The dynamics of car sales : a discrete choice approach by Jérôme Adda ( Book )
3 editions published in 2000 in English and held by 60 WorldCat member libraries worldwide
Abstract: Mankiw [1982] explores the Permanent Income Hypothesis implication that durable expenditures follow an ARMA(1,1) representation. He finds that durable expenditures are represented by an AR(1) process which implies that the rate of depreciation of durables, under the PIH model, is 100%. This finding presents a puzzle. Our paper builds on earlier work which attempts to explain this puzzle by considering the aggregation of the discrete dynamic choices of heterogeneous households. We implement this approach by estimating a dynamic discrete choice model of car replacement. We find that through aggregation we can explain both the AR and MA components of Mankiw's results. Further we find that our model is able to match a VAR representation of car sales, prices and income. We find that most of the variation in car sales is due to shocks which influence the replacement probability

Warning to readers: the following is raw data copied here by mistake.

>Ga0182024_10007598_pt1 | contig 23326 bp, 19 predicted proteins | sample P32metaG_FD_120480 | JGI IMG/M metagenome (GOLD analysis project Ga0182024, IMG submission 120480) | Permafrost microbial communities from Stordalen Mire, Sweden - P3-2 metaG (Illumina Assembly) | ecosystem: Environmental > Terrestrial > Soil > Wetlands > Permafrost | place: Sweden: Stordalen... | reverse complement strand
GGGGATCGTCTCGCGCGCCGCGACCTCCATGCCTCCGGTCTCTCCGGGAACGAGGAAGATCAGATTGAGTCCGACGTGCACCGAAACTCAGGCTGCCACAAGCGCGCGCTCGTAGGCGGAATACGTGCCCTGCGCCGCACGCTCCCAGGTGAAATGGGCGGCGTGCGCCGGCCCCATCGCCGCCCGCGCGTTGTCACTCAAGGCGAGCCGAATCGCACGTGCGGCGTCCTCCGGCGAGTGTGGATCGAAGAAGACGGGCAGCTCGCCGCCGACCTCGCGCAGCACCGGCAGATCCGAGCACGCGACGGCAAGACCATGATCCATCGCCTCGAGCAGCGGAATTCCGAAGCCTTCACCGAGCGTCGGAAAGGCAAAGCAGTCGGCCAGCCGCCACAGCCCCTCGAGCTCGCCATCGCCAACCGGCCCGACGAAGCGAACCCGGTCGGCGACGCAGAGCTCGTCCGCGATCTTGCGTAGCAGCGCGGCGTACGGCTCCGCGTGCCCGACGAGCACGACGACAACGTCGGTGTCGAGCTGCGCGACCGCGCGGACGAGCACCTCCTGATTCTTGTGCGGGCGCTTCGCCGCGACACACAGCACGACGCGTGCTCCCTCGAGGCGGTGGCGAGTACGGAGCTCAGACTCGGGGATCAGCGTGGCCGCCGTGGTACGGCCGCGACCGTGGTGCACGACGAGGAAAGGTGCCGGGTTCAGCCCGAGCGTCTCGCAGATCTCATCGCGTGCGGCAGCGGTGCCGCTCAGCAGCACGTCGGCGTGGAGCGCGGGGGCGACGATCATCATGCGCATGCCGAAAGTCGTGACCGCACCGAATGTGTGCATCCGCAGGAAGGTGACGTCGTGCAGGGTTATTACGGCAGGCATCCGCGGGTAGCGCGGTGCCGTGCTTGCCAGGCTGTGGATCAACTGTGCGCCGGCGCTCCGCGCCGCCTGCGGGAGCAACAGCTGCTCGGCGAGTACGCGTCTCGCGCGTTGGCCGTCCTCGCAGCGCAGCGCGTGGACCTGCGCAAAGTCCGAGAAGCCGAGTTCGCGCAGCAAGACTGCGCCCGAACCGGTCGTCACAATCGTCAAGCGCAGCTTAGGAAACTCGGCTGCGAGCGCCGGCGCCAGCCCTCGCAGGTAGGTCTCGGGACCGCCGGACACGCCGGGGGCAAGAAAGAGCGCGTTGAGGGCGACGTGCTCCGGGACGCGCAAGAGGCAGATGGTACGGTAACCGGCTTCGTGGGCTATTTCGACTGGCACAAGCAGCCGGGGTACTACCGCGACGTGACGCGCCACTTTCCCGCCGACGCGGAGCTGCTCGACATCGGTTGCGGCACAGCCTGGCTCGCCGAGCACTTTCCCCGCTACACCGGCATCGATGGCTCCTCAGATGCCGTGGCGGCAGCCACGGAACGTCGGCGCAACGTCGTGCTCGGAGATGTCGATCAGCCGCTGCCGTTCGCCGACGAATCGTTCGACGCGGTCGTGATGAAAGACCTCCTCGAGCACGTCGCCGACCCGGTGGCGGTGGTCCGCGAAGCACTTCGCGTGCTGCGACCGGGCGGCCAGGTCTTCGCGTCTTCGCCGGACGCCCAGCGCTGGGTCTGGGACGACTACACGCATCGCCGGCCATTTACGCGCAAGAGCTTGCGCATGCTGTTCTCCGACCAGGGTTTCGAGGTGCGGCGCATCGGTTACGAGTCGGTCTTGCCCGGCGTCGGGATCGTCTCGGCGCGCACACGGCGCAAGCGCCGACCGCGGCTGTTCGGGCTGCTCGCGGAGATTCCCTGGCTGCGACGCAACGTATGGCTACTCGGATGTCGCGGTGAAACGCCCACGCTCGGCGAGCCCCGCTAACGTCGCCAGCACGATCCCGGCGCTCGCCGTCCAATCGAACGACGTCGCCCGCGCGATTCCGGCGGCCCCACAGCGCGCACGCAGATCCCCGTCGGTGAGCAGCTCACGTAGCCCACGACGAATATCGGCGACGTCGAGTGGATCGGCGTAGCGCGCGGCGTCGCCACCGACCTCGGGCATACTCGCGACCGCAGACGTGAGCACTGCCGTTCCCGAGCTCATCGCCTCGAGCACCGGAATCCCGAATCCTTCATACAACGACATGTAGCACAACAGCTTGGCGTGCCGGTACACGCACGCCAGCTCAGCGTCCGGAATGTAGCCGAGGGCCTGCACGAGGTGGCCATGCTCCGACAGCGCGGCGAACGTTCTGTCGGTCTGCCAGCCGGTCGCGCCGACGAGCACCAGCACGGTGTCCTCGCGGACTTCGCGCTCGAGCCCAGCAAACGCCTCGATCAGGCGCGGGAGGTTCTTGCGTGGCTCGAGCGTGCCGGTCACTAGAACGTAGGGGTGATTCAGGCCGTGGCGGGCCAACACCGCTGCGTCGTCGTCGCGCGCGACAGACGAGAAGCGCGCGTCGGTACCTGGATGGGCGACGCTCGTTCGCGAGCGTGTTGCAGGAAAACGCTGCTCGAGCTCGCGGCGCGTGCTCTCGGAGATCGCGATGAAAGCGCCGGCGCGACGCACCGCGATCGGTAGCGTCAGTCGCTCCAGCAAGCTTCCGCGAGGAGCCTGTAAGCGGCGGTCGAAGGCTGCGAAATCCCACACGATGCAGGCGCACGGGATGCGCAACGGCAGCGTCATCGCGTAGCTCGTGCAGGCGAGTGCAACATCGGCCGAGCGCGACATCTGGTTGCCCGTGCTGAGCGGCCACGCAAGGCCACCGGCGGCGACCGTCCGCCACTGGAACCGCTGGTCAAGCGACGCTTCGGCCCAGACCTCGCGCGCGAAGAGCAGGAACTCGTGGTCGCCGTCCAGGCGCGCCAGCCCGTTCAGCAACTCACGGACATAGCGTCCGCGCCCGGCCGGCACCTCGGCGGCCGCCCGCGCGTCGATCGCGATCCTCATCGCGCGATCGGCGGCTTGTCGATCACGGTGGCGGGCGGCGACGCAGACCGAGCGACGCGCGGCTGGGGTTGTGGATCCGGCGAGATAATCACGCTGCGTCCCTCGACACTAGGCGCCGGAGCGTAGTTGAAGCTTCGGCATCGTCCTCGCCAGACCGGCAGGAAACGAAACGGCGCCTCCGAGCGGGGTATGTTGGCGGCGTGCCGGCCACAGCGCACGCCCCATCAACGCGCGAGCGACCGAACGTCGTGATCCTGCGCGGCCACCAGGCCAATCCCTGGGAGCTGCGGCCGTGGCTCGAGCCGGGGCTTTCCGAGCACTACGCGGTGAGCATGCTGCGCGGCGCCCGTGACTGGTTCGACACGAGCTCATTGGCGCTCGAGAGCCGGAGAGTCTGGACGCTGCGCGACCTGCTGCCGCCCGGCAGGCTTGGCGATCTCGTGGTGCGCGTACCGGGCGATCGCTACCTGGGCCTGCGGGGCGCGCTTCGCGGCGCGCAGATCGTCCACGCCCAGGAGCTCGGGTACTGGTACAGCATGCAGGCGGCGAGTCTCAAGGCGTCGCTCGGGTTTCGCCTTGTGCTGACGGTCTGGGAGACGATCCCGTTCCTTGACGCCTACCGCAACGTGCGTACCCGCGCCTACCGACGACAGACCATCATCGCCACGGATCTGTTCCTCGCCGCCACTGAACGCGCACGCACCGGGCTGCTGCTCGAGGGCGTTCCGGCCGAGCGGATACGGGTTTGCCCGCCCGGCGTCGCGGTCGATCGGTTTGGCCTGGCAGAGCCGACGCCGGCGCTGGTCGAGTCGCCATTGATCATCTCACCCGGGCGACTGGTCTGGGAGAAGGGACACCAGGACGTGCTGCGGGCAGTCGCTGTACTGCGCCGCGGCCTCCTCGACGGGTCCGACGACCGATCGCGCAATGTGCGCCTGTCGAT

The cost of labor adjustment : inferences from the gap by Russell W Cooper ( Book )
4 editions published between 2002 and 2003 in English and held by 60 WorldCat member libraries worldwide
"We study labor adjustment costs. We specify a dynamic optimization problem at the plant-level, allowing for both convex and non-convex adjustment costs. We estimate the parameters of the adjustment process using an indirect inference procedure in which simulated moments are matched with data moments. For this study we use estimates of reduced-form adjustment functions obtained by the gap methodology' reported in Caballero-Engel as data moments. Contrary to evidence at the micro level in support of non-convex adjustment costs, our findings indicate that piecewise quadratic adjustment costs are sufficient to match these aggregate moments"--NBER website
Financial fragility and the Great Depression by Russell W Cooper ( Book )
4 editions published between 1997 and 1998 in English and held by 60 WorldCat member libraries worldwide
Abstract: We analyze a financial collapse, such as the one which occurred during the Great Depression, from the perspective of a monetary model with multiple equilibria. The economy we consider contains financial fragility due to increasing returns to scale in the intermediation process. Intermediaries provide the link between savers and firms who require working capital for production. Fluctuations in the intermediation process are driven by variations in the confidence agents place in the financial system. Our model matches quite closely the qualitative movements in some financial and real variables (the currency/deposit ratio, ex-post real interest rates, the level of intermediated activity, deflation, employment and production) during the Great Depression period